Following a recent preliminary hearing in the case of Mr J Casamitjana Costa v The League Against Cruel Sports, employment Judge Postle held that ethical veganism is capable of being a philosophical belief and therefore is a protected characteristic under the Equality Act 2010.
According to an article recently published by the BBC, there are currently 600,000 vegans in the UK, and the number is growing. The Vegan Society defines veganism as follows:
‘A philosophy and way of life which seeks to exclude, as far as possible and practical, all forms of exploitation and cruelty to animals for food, clothing or any other purpose and by extension promotes the development and use of animal free alternatives for the benefit of humans / animals and the environment, in dietary terms it denotes the practice of dispensing with all products derived wholly or partly from animals.’
Judge Postle considered the principles found in the Equality and Human Rights Commission Code of Practice on Employment 2011, particularly paragraph 2.59 which sets out the conditions for a philosophical belief to be protected under the Equality Act 2010 as follows:-
- ‘It must be genuinely held;
- It must be a belief and not an opinion or view point based on the present state of information available;
- It must be a belief as to a weighty and substantial aspect of human life and behaviour;
- It must attain a certain level of cogency, seriousness, cohesion and importance; and
- It must be worthy of respect in a democratic society, not incompatible with human dignity and not conflict with the fundamental rights of others.’
In passing the decision, the Judge referred to the Claimant’s day-to-day lifestyle to conclude that ethical veganism was a protected belief. References were made to the fact that the Claimant ate no animal products, would rather go hungry than eat animal products, did not wear any clothes from animal products and would walk an hour to his destinations in order to avoid using transport posing risks to insects and birds.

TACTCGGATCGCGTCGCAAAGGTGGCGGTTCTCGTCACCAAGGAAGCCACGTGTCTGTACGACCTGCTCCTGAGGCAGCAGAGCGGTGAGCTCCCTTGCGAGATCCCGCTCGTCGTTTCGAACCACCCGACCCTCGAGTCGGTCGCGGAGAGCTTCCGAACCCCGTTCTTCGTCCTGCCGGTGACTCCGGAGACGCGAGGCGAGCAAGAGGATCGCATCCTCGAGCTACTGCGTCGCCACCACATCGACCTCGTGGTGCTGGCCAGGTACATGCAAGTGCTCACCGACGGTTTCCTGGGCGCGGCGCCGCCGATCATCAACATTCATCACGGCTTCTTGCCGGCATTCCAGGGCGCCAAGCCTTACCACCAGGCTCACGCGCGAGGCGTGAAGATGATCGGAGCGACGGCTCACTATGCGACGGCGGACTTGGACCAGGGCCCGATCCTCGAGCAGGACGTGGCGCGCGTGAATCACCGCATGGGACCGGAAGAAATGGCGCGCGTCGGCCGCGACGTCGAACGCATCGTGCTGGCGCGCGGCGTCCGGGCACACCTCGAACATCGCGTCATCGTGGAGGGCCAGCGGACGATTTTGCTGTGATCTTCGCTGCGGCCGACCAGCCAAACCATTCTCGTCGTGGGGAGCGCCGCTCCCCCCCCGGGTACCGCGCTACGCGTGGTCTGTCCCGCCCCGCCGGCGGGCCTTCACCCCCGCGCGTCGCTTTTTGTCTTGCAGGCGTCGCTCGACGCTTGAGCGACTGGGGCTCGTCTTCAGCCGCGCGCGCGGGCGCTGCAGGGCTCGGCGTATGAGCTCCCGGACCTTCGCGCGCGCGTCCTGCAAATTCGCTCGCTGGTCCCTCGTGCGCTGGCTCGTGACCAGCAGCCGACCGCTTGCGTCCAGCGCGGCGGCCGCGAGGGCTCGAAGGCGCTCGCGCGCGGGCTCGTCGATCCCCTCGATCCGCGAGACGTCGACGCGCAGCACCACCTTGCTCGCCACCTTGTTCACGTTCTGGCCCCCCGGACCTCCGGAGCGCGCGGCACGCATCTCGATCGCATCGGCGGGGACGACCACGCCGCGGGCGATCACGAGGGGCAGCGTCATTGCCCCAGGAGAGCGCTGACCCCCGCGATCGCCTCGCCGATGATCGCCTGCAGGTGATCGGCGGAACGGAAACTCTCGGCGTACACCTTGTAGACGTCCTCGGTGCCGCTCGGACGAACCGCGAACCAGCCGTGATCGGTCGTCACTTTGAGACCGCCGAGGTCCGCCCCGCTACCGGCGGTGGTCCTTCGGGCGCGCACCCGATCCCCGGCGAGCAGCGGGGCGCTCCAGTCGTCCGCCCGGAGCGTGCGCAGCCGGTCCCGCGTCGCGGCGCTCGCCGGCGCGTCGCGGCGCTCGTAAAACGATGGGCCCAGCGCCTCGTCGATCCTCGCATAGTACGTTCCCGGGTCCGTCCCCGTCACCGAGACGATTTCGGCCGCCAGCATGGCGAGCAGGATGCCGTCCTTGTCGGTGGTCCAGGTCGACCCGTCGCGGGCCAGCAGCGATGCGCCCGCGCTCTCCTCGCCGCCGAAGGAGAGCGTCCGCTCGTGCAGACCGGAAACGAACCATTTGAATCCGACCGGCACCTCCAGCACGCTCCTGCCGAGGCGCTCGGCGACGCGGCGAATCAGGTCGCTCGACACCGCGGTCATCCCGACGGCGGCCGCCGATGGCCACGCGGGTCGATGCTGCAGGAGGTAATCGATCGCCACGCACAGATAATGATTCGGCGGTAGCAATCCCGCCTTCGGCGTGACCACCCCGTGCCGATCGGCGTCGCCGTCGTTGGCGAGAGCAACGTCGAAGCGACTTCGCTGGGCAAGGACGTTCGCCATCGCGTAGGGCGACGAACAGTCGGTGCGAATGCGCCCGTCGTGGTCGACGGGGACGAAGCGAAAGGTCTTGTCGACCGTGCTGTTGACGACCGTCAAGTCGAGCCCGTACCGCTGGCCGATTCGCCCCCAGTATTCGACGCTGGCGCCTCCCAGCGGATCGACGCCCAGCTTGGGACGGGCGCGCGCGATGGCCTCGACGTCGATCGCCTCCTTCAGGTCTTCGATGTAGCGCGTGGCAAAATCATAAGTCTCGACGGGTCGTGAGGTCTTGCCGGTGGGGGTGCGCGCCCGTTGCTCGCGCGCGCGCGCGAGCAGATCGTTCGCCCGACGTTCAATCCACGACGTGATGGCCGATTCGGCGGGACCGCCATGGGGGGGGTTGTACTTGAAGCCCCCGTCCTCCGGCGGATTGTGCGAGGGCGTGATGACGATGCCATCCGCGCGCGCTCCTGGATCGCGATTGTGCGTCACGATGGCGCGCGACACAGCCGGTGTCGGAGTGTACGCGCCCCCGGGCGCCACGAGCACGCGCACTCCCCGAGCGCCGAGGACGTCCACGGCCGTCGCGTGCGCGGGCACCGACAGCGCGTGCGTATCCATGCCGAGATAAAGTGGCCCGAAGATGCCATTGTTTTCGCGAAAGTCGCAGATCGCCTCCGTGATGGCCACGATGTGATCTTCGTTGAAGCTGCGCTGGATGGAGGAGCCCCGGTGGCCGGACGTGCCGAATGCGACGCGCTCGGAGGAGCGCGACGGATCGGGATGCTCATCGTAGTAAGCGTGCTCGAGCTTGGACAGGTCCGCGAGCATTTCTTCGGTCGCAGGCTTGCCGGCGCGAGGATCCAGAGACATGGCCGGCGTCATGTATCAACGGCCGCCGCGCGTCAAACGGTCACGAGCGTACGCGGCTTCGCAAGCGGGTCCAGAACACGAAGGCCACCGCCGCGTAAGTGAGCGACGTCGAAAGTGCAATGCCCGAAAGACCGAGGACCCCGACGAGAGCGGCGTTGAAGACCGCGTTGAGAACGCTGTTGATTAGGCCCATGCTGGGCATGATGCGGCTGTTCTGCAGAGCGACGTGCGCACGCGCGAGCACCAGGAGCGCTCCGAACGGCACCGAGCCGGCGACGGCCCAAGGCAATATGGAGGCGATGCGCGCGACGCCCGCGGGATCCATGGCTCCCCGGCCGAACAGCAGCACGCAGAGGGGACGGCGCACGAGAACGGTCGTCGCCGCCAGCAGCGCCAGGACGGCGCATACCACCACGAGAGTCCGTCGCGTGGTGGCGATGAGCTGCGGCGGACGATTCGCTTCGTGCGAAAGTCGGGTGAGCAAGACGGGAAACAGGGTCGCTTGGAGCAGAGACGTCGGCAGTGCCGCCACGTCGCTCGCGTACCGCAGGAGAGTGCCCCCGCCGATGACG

Judge Postle concluded his decision by stating that he was satisfied, and in fact found it easy to conclude that, there was overwhelming evidence before him that ethical veganism was capable of being a philosophical belief and thus amounted to a protected characteristic. It is unlawful to discriminate against someone on the grounds of nine protected characteristics in total including religion or belief.
The full merits hearing of Mr Casamitjana’s substantive claims relating to the reasons for his dismissal is to take place imminently.
Lisa Moore, Associate in our Employment Team, comments: “This topical case highlights the potential difficulties employers can face in determining what may amount to a protected philosophical belief. However, it does not necessarily mean that all individuals practising veganism will now be entitled to enhanced protection. This decision was very much based on the specific facts of the case including the Claimant’s particular belief system and his way of life. It will certainly be interesting to see what the wider effect of this ruling is moving forwards.”
To discuss anything arising from this update, please contact Lisa Moore on 0121 710 5847 or via email at firstname.lastname@example.org. You can also contact any other member of the Employment Team on 0121 233 4333 or email us at email@example.com.